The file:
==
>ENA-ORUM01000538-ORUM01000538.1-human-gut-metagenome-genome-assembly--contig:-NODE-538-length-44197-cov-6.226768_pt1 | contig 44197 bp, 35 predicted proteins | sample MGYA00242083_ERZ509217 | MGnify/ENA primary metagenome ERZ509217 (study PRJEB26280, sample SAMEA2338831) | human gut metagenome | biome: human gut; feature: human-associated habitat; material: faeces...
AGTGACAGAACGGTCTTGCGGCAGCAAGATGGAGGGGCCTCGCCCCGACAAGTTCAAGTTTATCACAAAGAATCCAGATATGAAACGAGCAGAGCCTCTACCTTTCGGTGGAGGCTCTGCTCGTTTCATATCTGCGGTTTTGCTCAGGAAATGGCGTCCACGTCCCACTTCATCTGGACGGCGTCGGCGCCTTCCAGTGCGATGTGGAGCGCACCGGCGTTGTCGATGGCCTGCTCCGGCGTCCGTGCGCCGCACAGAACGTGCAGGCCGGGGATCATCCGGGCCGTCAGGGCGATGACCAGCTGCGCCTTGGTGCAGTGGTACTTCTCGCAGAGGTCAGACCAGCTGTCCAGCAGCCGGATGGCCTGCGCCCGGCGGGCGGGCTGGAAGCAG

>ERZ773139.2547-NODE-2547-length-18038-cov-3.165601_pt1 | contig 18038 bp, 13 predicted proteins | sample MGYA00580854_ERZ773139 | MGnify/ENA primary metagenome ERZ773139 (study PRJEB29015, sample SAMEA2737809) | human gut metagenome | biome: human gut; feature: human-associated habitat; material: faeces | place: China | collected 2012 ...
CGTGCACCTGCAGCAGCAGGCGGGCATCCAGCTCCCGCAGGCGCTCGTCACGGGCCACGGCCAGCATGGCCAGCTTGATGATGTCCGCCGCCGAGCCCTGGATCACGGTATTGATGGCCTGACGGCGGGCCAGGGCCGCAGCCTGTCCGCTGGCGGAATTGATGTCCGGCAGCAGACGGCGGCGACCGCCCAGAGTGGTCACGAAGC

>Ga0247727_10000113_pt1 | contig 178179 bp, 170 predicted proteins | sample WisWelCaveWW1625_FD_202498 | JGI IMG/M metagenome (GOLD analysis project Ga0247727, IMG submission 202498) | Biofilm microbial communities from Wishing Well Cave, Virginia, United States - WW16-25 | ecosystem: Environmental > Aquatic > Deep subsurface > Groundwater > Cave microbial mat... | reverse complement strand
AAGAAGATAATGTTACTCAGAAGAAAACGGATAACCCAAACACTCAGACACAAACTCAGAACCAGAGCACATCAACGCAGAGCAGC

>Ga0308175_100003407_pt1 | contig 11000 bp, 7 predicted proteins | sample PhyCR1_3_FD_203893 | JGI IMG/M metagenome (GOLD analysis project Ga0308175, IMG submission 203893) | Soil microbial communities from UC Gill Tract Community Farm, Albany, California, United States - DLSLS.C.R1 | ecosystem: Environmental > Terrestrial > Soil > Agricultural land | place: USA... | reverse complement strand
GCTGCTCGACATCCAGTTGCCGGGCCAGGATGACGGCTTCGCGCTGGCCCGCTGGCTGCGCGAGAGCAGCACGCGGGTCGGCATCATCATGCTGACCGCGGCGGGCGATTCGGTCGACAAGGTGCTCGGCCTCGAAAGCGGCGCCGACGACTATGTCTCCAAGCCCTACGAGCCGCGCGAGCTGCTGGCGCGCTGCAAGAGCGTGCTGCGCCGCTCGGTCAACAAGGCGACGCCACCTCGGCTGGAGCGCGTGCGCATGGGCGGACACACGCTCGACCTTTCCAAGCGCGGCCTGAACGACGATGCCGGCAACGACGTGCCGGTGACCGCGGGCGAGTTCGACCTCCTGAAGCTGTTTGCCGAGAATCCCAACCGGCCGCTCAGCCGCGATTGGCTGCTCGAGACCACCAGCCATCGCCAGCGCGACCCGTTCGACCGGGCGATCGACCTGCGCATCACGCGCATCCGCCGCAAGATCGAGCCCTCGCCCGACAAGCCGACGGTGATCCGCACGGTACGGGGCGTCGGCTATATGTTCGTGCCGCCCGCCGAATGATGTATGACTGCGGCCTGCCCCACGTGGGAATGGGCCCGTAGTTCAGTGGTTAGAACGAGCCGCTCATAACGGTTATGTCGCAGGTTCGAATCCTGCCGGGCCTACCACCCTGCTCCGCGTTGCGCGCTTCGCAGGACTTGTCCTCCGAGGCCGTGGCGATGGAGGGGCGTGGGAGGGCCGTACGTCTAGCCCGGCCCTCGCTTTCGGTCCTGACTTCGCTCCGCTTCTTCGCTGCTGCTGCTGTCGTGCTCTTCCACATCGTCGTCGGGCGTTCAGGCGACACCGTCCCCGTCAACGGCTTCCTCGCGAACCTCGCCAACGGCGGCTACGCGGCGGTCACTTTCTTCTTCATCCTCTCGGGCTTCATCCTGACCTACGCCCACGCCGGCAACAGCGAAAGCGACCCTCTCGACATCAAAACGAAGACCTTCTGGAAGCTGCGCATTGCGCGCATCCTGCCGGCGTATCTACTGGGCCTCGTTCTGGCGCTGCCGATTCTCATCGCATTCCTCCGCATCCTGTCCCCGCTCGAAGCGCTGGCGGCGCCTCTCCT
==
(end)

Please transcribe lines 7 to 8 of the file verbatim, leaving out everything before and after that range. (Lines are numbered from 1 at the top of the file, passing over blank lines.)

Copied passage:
>Ga0308175_100003407_pt1 | contig 11000 bp, 7 predicted proteins | sample PhyCR1_3_FD_203893 | JGI IMG/M metagenome (GOLD analysis project Ga0308175, IMG submission 203893) | Soil microbial communities from UC Gill Tract Community Farm, Albany, California, United States - DLSLS.C.R1 | ecosystem: Environmental > Terrestrial > Soil > Agricultural land | place: USA... | reverse complement strand
GCTGCTCGACATCCAGTTGCCGGGCCAGGATGACGGCTTCGCGCTGGCCCGCTGGCTGCGCGAGAGCAGCACGCGGGTCGGCATCATCATGCTGACCGCGGCGGGCGATTCGGTCGACAAGGTGCTCGGCCTCGAAAGCGGCGCCGACGACTATGTCTCCAAGCCCTACGAGCCGCGCGAGCTGCTGGCGCGCTGCAAGAGCGTGCTGCGCCGCTCGGTCAACAAGGCGACGCCACCTCGGCTGGAGCGCGTGCGCATGGGCGGACACACGCTCGACCTTTCCAAGCGCGGCCTGAACGACGATGCCGGCAACGACGTGCCGGTGACCGCGGGCGAGTTCGACCTCCTGAAGCTGTTTGCCGAGAATCCCAACCGGCCGCTCAGCCGCGATTGGCTGCTCGAGACCACCAGCCATCGCCAGCGCGACCCGTTCGACCGGGCGATCGACCTGCGCATCACGCGCATCCGCCGCAAGATCGAGCCCTCGCCCGACAAGCCGACGGTGATCCGCACGGTACGGGGCGTCGGCTATATGTTCGTGCCGCCCGCCGAATGATGTATGACTGCGGCCTGCCCCACGTGGGAATGGGCCCGTAGTTCAGTGGTTAGAACGAGCCGCTCATAACGGTTATGTCGCAGGTTCGAATCCTGCCGGGCCTACCACCCTGCTCCGCGTTGCGCGCTTCGCAGGACTTGTCCTCCGAGGCCGTGGCGATGGAGGGGCGTGGGAGGGCCGTACGTCTAGCCCGGCCCTCGCTTTCGGTCCTGACTTCGCTCCGCTTCTTCGCTGCTGCTGCTGTCGTGCTCTTCCACATCGTCGTCGGGCGTTCAGGCGACACCGTCCCCGTCAACGGCTTCCTCGCGAACCTCGCCAACGGCGGCTACGCGGCGGTCACTTTCTTCTTCATCCTCTCGGGCTTCATCCTGACCTACGCCCACGCCGGCAACAGCGAAAGCGACCCTCTCGACATCAAAACGAAGACCTTCTGGAAGCTGCGCATTGCGCGCATCCTGCCGGCGTATCTACTGGGCCTCGTTCTGGCGCTGCCGATTCTCATCGCATTCCTCCGCATCCTGTCCCCGCTCGAAGCGCTGGCGGCGCCTCTCCT